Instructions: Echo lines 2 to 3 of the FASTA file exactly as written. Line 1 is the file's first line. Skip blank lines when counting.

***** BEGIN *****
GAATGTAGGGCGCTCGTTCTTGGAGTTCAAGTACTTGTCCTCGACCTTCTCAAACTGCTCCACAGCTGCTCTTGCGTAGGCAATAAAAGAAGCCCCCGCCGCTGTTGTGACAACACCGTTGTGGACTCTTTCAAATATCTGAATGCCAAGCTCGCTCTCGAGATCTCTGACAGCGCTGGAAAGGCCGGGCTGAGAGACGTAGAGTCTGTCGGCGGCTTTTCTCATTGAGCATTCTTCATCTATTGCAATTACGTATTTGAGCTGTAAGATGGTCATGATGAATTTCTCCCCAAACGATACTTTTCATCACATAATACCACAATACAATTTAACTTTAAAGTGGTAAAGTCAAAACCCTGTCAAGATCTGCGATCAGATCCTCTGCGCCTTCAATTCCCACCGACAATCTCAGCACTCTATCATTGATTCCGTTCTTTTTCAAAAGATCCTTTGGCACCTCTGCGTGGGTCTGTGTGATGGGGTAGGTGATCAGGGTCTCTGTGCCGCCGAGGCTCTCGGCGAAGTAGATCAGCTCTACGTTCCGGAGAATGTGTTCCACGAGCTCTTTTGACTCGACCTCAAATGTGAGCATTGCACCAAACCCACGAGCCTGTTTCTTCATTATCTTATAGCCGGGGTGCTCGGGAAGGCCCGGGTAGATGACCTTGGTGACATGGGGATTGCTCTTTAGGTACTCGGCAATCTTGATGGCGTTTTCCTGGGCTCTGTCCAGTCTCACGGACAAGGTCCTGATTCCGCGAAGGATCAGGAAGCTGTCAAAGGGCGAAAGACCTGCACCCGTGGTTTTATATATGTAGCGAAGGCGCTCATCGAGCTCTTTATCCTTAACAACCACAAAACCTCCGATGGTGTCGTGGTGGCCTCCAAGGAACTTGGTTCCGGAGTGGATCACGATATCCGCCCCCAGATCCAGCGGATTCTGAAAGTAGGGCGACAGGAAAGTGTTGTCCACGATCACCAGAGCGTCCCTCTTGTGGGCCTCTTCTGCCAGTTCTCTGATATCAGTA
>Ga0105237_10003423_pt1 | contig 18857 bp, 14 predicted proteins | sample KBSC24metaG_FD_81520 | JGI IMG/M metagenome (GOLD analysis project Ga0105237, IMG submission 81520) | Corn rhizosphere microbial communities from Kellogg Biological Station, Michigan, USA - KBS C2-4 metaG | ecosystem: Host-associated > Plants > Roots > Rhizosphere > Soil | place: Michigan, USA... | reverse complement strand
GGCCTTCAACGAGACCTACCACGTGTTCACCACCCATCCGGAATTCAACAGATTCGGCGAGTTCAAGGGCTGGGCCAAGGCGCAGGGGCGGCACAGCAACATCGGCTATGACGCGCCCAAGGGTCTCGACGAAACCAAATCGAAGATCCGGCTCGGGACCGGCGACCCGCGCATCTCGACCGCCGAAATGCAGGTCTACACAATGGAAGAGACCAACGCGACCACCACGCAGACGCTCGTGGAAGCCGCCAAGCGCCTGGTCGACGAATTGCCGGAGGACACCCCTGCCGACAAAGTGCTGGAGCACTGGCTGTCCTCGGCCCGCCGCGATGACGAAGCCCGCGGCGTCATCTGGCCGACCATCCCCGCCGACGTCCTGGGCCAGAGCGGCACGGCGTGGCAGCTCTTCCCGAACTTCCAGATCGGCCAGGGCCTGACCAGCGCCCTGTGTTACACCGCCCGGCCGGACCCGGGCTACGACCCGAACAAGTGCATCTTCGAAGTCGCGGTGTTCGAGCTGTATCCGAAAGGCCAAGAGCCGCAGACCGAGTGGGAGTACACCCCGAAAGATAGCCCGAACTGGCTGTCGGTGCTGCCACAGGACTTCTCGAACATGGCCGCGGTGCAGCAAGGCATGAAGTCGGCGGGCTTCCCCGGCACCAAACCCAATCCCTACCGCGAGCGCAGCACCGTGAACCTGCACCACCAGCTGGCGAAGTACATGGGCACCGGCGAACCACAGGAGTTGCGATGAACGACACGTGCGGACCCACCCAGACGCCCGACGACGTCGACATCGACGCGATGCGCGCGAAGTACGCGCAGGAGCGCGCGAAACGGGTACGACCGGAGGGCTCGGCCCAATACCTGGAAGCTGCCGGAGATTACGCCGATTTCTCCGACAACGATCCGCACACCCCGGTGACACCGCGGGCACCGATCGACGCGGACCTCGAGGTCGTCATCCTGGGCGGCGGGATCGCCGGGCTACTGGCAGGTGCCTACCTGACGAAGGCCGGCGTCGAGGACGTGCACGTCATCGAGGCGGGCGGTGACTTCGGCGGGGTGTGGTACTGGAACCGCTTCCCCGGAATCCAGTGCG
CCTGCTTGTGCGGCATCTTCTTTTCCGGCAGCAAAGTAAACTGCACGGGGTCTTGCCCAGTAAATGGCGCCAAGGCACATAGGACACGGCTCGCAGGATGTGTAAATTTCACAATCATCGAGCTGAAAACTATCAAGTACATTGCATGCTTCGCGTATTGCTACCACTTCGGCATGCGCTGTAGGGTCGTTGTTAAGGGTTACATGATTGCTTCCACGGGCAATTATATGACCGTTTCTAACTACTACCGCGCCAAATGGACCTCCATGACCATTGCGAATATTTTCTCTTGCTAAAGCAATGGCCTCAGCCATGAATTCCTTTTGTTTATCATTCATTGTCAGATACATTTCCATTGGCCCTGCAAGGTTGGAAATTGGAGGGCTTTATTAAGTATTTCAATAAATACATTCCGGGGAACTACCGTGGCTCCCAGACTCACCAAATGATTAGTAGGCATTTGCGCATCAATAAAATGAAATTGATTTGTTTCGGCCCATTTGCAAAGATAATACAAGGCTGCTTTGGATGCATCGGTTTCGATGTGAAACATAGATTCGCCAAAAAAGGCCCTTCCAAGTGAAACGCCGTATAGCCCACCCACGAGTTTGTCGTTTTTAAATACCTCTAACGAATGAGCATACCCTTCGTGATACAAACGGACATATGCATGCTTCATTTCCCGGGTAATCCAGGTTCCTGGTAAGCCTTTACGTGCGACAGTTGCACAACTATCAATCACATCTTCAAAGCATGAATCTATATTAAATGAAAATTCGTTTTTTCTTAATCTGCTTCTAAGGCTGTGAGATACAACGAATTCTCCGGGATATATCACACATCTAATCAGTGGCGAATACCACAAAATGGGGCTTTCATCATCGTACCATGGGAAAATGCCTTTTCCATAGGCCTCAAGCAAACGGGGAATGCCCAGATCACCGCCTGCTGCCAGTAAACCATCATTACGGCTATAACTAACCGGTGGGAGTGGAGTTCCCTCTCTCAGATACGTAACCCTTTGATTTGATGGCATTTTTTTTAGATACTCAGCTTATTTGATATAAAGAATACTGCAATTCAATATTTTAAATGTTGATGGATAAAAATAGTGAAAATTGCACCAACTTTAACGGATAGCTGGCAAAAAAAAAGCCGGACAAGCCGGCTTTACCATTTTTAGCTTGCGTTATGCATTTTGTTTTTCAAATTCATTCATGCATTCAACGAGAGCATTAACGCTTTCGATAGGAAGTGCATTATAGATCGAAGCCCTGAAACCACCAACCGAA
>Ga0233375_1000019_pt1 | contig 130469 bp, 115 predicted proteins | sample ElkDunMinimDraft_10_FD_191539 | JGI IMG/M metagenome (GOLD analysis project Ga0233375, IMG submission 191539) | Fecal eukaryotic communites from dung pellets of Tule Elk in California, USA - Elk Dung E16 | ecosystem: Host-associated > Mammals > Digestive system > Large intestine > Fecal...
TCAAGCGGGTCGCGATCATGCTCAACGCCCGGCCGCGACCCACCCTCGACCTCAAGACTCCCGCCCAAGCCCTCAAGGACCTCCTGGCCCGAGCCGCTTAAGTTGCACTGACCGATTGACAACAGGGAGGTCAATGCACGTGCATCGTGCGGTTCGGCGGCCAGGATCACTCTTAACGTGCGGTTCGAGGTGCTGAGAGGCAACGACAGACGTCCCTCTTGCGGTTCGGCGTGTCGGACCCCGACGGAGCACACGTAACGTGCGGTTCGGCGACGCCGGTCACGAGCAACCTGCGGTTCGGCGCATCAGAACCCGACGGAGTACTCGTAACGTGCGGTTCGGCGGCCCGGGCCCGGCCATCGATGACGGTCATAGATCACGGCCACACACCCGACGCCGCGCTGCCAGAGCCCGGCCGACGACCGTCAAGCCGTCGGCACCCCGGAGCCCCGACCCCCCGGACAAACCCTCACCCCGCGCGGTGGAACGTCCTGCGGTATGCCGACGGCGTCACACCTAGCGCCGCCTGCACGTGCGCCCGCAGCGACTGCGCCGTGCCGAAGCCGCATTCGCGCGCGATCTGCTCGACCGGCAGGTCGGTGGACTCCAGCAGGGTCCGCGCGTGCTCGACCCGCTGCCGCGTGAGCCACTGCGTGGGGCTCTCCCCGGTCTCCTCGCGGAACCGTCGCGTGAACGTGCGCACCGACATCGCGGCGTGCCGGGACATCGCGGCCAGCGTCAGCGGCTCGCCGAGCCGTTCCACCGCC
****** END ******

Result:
>Ga0105237_10003423_pt1 | contig 18857 bp, 14 predicted proteins | sample KBSC24metaG_FD_81520 | JGI IMG/M metagenome (GOLD analysis project Ga0105237, IMG submission 81520) | Corn rhizosphere microbial communities from Kellogg Biological Station, Michigan, USA - KBS C2-4 metaG | ecosystem: Host-associated > Plants > Roots > Rhizosphere > Soil | place: Michigan, USA... | reverse complement strand
GGCCTTCAACGAGACCTACCACGTGTTCACCACCCATCCGGAATTCAACAGATTCGGCGAGTTCAAGGGCTGGGCCAAGGCGCAGGGGCGGCACAGCAACATCGGCTATGACGCGCCCAAGGGTCTCGACGAAACCAAATCGAAGATCCGGCTCGGGACCGGCGACCCGCGCATCTCGACCGCCGAAATGCAGGTCTACACAATGGAAGAGACCAACGCGACCACCACGCAGACGCTCGTGGAAGCCGCCAAGCGCCTGGTCGACGAATTGCCGGAGGACACCCCTGCCGACAAAGTGCTGGAGCACTGGCTGTCCTCGGCCCGCCGCGATGACGAAGCCCGCGGCGTCATCTGGCCGACCATCCCCGCCGACGTCCTGGGCCAGAGCGGCACGGCGTGGCAGCTCTTCCCGAACTTCCAGATCGGCCAGGGCCTGACCAGCGCCCTGTGTTACACCGCCCGGCCGGACCCGGGCTACGACCCGAACAAGTGCATCTTCGAAGTCGCGGTGTTCGAGCTGTATCCGAAAGGCCAAGAGCCGCAGACCGAGTGGGAGTACACCCCGAAAGATAGCCCGAACTGGCTGTCGGTGCTGCCACAGGACTTCTCGAACATGGCCGCGGTGCAGCAAGGCATGAAGTCGGCGGGCTTCCCCGGCACCAAACCCAATCCCTACCGCGAGCGCAGCACCGTGAACCTGCACCACCAGCTGGCGAAGTACATGGGCACCGGCGAACCACAGGAGTTGCGATGAACGACACGTGCGGACCCACCCAGACGCCCGACGACGTCGACATCGACGCGATGCGCGCGAAGTACGCGCAGGAGCGCGCGAAACGGGTACGACCGGAGGGCTCGGCCCAATACCTGGAAGCTGCCGGAGATTACGCCGATTTCTCCGACAACGATCCGCACACCCCGGTGACACCGCGGGCACCGATCGACGCGGACCTCGAGGTCGTCATCCTGGGCGGCGGGATCGCCGGGCTACTGGCAGGTGCCTACCTGACGAAGGCCGGCGTCGAGGACGTGCACGTCATCGAGGCGGGCGGTGACTTCGGCGGGGTGTGGTACTGGAACCGCTTCCCCGGAATCCAGTGCG